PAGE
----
by Dr Alex Stuart, International Project Manager, PAN UK
Due to the beautiful and complex interactions that occur between species, maintaining biodiversity underpins all life on earth. However, according to a recent UNEP report, the global rate of species extinction is now tens to hundreds of times higher than the average rate over the past 10 million years and the absolute abundance of wild organisms has alarmingly decreased by half over the past 50 years. Just over the last few decades, farmland bird populations in Europe have halved and insect biomass in Germany has declined by 76%. The drivers of biodiversity loss are many, but numerous scientific studies have highlighted the major role pesticides play, from terrestrial through to aquatic ecosystems. In fact, pollution, including pesticides, was identified as the 4th biggest driver of terrestrial and marine biodiversity loss, 3rd biggest driver of freshwater biodiversity loss and the 2nd biggest driver of insect decline. A recent review study also highlighted the significant harm pesticides have on soil biodiversity, a serious warning for us all as healthy soil biodiversity is vital to maintain food production into the future.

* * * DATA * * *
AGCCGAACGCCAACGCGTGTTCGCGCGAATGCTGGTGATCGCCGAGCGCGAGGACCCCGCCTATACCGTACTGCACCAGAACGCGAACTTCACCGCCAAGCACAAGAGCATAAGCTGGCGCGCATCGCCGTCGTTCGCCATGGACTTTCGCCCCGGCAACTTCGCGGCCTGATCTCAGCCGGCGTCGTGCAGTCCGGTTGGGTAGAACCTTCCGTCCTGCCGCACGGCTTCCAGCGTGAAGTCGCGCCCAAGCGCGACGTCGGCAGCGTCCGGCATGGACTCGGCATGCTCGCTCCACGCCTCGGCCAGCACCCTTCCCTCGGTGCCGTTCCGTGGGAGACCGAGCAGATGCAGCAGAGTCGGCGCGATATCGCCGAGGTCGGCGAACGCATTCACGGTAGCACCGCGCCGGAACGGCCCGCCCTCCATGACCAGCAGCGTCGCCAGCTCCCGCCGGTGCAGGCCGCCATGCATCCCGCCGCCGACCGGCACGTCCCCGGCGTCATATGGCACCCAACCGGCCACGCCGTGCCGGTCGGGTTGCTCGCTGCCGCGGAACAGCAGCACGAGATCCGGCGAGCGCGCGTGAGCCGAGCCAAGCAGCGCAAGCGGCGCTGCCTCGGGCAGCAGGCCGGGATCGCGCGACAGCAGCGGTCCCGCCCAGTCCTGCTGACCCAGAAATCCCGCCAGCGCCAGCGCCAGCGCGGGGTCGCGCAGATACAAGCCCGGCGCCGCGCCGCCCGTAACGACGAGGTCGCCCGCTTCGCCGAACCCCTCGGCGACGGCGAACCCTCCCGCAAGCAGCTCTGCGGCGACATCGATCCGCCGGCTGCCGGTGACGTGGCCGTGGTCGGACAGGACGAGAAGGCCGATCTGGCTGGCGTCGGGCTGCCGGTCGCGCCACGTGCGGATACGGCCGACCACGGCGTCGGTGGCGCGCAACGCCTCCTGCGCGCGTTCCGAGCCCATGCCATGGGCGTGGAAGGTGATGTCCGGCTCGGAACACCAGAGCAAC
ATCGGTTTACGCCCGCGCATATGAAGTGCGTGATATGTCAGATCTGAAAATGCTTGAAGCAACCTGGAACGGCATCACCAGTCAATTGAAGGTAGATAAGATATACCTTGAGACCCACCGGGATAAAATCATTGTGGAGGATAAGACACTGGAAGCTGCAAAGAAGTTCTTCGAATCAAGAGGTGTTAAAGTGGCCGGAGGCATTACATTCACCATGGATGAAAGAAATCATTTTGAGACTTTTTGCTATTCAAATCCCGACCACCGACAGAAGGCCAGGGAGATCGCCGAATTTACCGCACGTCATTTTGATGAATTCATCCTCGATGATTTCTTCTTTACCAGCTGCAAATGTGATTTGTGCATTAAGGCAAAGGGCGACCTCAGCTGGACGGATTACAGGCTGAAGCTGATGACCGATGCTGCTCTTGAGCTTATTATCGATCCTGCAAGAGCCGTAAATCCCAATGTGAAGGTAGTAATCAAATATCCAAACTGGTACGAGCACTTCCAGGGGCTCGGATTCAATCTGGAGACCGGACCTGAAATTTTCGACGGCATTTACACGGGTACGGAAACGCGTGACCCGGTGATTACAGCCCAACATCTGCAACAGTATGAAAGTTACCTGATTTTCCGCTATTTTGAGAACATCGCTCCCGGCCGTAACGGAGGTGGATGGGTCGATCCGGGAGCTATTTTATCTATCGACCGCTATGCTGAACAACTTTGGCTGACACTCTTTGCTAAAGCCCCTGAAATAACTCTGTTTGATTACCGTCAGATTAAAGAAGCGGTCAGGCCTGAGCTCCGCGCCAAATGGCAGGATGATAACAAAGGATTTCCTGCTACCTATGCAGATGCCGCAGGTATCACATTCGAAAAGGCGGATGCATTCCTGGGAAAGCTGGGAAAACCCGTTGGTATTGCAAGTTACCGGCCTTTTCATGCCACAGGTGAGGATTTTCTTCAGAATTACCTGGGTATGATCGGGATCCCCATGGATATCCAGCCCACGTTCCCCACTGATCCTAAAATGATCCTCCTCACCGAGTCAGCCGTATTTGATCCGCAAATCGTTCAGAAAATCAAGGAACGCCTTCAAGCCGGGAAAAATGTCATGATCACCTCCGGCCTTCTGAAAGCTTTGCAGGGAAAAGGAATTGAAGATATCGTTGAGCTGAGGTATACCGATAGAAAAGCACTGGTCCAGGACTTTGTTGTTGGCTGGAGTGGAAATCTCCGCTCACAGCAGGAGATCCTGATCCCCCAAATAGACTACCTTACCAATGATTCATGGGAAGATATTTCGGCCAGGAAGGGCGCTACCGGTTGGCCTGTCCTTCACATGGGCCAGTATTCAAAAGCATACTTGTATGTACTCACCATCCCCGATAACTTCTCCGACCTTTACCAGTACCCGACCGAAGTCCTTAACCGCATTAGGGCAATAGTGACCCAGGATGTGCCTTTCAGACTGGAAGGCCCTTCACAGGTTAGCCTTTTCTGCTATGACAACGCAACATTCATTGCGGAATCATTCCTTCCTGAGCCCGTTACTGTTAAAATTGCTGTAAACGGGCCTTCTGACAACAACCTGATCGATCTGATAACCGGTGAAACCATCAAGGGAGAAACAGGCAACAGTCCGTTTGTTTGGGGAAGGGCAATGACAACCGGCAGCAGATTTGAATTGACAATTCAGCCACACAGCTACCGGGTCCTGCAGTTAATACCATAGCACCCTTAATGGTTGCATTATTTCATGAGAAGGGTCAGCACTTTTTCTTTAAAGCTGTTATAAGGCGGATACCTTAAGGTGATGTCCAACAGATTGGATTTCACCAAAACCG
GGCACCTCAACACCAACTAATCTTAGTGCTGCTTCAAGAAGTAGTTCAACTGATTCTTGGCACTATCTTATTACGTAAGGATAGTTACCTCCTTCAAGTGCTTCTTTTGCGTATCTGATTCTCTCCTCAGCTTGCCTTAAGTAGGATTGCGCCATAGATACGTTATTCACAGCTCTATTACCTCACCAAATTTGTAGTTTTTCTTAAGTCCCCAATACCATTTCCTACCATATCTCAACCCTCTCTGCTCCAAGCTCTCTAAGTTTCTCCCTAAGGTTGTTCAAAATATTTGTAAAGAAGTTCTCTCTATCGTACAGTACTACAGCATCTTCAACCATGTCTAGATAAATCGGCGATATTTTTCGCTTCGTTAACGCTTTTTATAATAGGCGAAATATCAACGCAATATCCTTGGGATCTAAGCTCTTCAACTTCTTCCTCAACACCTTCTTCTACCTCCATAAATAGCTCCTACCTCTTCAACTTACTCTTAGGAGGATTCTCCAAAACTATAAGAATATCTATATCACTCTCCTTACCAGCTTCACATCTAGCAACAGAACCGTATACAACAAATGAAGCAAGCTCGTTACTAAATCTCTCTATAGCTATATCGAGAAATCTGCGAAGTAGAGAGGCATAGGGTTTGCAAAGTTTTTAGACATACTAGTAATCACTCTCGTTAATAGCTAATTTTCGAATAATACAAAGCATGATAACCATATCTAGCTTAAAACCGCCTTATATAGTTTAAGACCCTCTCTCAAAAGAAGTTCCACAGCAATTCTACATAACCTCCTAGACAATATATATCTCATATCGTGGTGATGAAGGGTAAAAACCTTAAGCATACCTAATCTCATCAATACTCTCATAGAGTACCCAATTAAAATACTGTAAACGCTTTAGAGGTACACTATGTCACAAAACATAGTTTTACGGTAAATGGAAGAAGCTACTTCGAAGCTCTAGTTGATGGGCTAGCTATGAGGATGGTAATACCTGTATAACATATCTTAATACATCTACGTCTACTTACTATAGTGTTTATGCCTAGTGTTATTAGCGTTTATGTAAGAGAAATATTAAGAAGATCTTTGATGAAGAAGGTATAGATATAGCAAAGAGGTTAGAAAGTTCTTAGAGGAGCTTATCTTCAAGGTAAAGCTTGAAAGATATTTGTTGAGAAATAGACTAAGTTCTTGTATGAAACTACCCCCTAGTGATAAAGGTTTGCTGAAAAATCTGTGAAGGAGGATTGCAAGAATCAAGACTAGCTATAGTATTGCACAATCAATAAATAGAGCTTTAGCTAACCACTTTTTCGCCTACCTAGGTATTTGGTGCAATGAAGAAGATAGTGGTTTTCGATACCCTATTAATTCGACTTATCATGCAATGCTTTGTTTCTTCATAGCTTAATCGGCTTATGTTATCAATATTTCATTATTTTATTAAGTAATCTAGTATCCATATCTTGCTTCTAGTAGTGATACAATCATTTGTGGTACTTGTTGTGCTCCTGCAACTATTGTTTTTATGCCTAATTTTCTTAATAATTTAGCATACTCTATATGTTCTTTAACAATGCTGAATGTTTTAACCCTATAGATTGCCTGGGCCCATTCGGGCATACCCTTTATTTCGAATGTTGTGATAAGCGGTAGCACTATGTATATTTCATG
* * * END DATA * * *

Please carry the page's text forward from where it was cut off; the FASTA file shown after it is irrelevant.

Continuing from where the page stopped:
In 1962, Rachel Carson’s pivotal book ‘Silent Spring’ brought global attention to the detrimental effects of pesticides on our environment and human health, and since then, certain highly hazardous pesticides (HHPs), such as the insecticide DDT, have been successfully banned from use in agriculture. However, overall pesticide use has continued to increase globally, with many HHPs still in use. We may not understand the extent of the harms they cause until several years or decades after their release (as we saw happen with neonicotinoid insecticides). In addition, it may take years for accumulated pesticide residues to breakdown, even after a pesticide has been banned. For example, DDT was recently detected in soils within the European Union, even though it was banned 36 years ago. This clearly demonstrates how failure to act now will likely be felt for years to come and make the task of biodiversity restoration so much more difficult.
Today, as we celebrate International Day for Biological Diversity, we are reminded that we are in the midst of the intertwined crises of biodiversity loss and climate change. Fortunately, two major events aimed to address these crises are happening this year; i.e. COP15 of the Convention on Biological Diversity, at which a Post-2020 Global Biodiversity Framework will be agreed, and COP26 of the United Nations Framework Convention on Climate Change. To meet its ambition to reverse biodiversity loss, the development of the Post-2020 Global Biodiversity Framework should thus be seen as an opportunity to set effective targets to reduce pesticide use and toxic load, phase out HHPs that are detrimental to biodiversity, and support farmers’ transition away from a reliance on pesticides through agroecological approaches that work with nature rather than against it.